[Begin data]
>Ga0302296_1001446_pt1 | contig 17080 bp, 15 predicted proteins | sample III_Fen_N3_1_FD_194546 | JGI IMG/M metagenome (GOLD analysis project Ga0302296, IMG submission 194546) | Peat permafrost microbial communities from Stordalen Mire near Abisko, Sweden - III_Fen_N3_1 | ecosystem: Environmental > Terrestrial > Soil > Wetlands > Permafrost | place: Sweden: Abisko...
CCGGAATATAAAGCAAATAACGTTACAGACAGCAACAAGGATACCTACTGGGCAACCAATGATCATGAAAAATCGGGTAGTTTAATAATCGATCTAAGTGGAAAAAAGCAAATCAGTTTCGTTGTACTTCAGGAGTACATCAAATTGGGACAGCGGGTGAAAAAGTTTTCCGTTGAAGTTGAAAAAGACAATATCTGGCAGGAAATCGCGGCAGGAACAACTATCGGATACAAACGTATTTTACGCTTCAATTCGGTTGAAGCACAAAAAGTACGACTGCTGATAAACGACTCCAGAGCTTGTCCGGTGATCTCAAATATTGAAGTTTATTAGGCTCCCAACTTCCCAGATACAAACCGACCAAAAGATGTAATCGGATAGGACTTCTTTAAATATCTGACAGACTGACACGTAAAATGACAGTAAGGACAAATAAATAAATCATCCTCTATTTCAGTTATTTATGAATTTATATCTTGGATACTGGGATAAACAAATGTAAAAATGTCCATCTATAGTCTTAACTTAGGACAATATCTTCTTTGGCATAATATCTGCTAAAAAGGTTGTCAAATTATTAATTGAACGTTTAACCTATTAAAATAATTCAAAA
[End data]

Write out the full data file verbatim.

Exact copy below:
>Ga0302296_1001446_pt1 | contig 17080 bp, 15 predicted proteins | sample III_Fen_N3_1_FD_194546 | JGI IMG/M metagenome (GOLD analysis project Ga0302296, IMG submission 194546) | Peat permafrost microbial communities from Stordalen Mire near Abisko, Sweden - III_Fen_N3_1 | ecosystem: Environmental > Terrestrial > Soil > Wetlands > Permafrost | place: Sweden: Abisko...
CCGGAATATAAAGCAAATAACGTTACAGACAGCAACAAGGATACCTACTGGGCAACCAATGATCATGAAAAATCGGGTAGTTTAATAATCGATCTAAGTGGAAAAAAGCAAATCAGTTTCGTTGTACTTCAGGAGTACATCAAATTGGGACAGCGGGTGAAAAAGTTTTCCGTTGAAGTTGAAAAAGACAATATCTGGCAGGAAATCGCGGCAGGAACAACTATCGGATACAAACGTATTTTACGCTTCAATTCGGTTGAAGCACAAAAAGTACGACTGCTGATAAACGACTCCAGAGCTTGTCCGGTGATCTCAAATATTGAAGTTTATTAGGCTCCCAACTTCCCAGATACAAACCGACCAAAAGATGTAATCGGATAGGACTTCTTTAAATATCTGACAGACTGACACGTAAAATGACAGTAAGGACAAATAAATAAATCATCCTCTATTTCAGTTATTTATGAATTTATATCTTGGATACTGGGATAAACAAATGTAAAAATGTCCATCTATAGTCTTAACTTAGGACAATATCTTCTTTGGCATAATATCTGCTAAAAAGGTTGTCAAATTATTAATTGAACGTTTAACCTATTAAAATAATTCAAAA